What is it about?

The now common application of thermodynamic ideas outside the sphere of engineering is not without its critics. The concept of 'exergy', which follows from the Second Law of Thermodynamics, is viewed as providing the basis of a tool for resource and/or emissions accounting. It is also seen as indicating natural limits on the attainment of sustainability. The link between the efficiency of resource utilisation, pollutant emissions, and 'exergy consumption' is real, but not direct. Methods of energy and exergy analysis are therefore employed to critically evaluate thermodynamic concepts as measures of sustainability.

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Why is it important?

Thermodynamic concepts have been utilised by practitioners in a variety of disciplines with interests in environmental sustainability, including ecology, economics and engineering. Widespread concern about resource depletion and environmental degradation are common to them all. It has been argued that these consequences of human development are reflected in thermodynamic ideas and methods of analysis; they are said to mirror energy transformations within society.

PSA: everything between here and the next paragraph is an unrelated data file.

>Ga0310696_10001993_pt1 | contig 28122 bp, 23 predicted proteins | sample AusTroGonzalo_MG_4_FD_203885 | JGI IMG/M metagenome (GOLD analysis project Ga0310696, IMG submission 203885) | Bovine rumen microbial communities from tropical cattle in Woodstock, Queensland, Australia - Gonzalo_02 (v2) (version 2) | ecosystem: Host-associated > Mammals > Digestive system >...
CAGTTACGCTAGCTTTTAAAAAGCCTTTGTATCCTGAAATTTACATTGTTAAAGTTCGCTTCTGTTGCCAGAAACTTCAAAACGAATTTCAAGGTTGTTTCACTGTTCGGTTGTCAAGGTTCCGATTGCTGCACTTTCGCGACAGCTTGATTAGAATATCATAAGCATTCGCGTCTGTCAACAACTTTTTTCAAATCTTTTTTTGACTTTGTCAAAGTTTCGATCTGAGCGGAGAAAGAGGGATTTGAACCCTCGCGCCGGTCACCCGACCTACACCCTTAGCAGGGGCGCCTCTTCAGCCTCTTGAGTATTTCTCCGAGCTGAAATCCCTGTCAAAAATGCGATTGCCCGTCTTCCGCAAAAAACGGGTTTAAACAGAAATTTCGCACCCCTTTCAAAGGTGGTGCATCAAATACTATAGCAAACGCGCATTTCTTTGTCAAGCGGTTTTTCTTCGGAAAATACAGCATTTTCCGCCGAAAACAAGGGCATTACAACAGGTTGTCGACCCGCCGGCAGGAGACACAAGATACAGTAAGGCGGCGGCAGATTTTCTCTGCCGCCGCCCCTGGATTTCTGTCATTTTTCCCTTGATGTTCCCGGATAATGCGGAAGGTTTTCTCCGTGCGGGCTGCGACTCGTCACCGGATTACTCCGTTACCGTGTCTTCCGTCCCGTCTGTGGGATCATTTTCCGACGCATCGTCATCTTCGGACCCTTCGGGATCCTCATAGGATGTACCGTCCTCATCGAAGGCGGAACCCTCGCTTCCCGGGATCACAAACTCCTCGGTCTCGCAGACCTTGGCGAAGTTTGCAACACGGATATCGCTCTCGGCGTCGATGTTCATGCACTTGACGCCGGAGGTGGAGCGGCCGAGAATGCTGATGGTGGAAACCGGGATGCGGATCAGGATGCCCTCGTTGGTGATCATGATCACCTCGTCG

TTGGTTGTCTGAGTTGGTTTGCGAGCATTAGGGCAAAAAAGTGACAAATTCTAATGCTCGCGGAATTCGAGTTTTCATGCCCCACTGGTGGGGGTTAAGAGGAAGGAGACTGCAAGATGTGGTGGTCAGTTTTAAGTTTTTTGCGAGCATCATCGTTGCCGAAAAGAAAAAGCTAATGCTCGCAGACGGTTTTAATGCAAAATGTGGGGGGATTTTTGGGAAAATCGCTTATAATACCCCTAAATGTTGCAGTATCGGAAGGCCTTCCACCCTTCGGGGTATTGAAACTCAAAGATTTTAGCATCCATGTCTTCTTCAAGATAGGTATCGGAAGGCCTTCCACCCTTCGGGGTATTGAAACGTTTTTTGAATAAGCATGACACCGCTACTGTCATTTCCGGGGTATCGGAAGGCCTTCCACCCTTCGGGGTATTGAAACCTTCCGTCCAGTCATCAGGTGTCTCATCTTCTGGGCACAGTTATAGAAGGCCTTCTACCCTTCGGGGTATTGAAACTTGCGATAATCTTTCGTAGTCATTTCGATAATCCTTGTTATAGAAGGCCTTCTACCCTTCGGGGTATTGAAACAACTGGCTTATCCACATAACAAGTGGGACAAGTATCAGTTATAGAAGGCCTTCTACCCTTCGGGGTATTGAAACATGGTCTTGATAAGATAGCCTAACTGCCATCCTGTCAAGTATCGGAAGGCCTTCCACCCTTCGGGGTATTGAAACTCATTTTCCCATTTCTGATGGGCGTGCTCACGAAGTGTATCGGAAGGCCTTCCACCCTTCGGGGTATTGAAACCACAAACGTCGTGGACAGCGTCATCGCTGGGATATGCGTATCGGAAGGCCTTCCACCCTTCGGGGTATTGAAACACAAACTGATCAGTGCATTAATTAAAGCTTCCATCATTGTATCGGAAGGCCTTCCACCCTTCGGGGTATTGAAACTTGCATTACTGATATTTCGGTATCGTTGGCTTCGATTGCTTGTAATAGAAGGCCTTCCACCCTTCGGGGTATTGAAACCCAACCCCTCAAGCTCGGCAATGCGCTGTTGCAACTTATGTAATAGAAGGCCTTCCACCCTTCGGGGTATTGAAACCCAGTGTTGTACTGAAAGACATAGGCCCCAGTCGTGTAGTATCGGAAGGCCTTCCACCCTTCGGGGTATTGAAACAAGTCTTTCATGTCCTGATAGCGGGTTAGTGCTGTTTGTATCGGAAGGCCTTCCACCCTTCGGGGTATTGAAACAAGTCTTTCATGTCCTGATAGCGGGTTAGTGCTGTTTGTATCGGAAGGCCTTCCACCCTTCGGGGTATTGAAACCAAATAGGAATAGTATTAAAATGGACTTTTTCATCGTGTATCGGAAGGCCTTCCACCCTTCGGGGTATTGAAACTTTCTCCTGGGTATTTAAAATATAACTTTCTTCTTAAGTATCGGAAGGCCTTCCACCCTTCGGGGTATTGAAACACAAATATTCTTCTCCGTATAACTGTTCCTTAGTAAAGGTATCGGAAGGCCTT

Perspectives

The exergy method was used by Hammond & Stapleton (Proc. Instn Mech. Engrs Part A: Journal of Power and Energy, 2001, 215 (2): 141-162 [DOI: 10.1243/0957650011538424]) to determine the Second Law 'improvement potential' for some important elements of the United Kingdom energy system. Electricity generation, together with final energy demand in the domestic sector and in transport, were found to account for nearly 80% of exergetic improvement potential. This poor thermodynamic performance is principally due to exergy losses in combustion and heat transfer processes associated with power generation, space heating, and the main transport modes. Nevertheless, Allen, Hammond & McKenna (Proc. Instn Mech. Engrs Part A: Journal of Power and Energy, 2017, 231 (6): 508-525 [DOI: 10.1177/0957650917693483]) more recently argued that such concepts are typically employed only by way of an analogy with, or resemblance to, physical processes when used outside the realm of energy systems. But they suggested that there would be some scope to employ exergy analysis in order to identify opportunities for energy or heat cascading within and between manufactories.

Professor Emeritus Geoffrey P Hammond
University of Bath

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This page is a summary of: Engineering sustainability: thermodynamics, energy systems, and the environment, International Journal of Energy Research, May 2004, Wiley, DOI: 10.1002/er.988.
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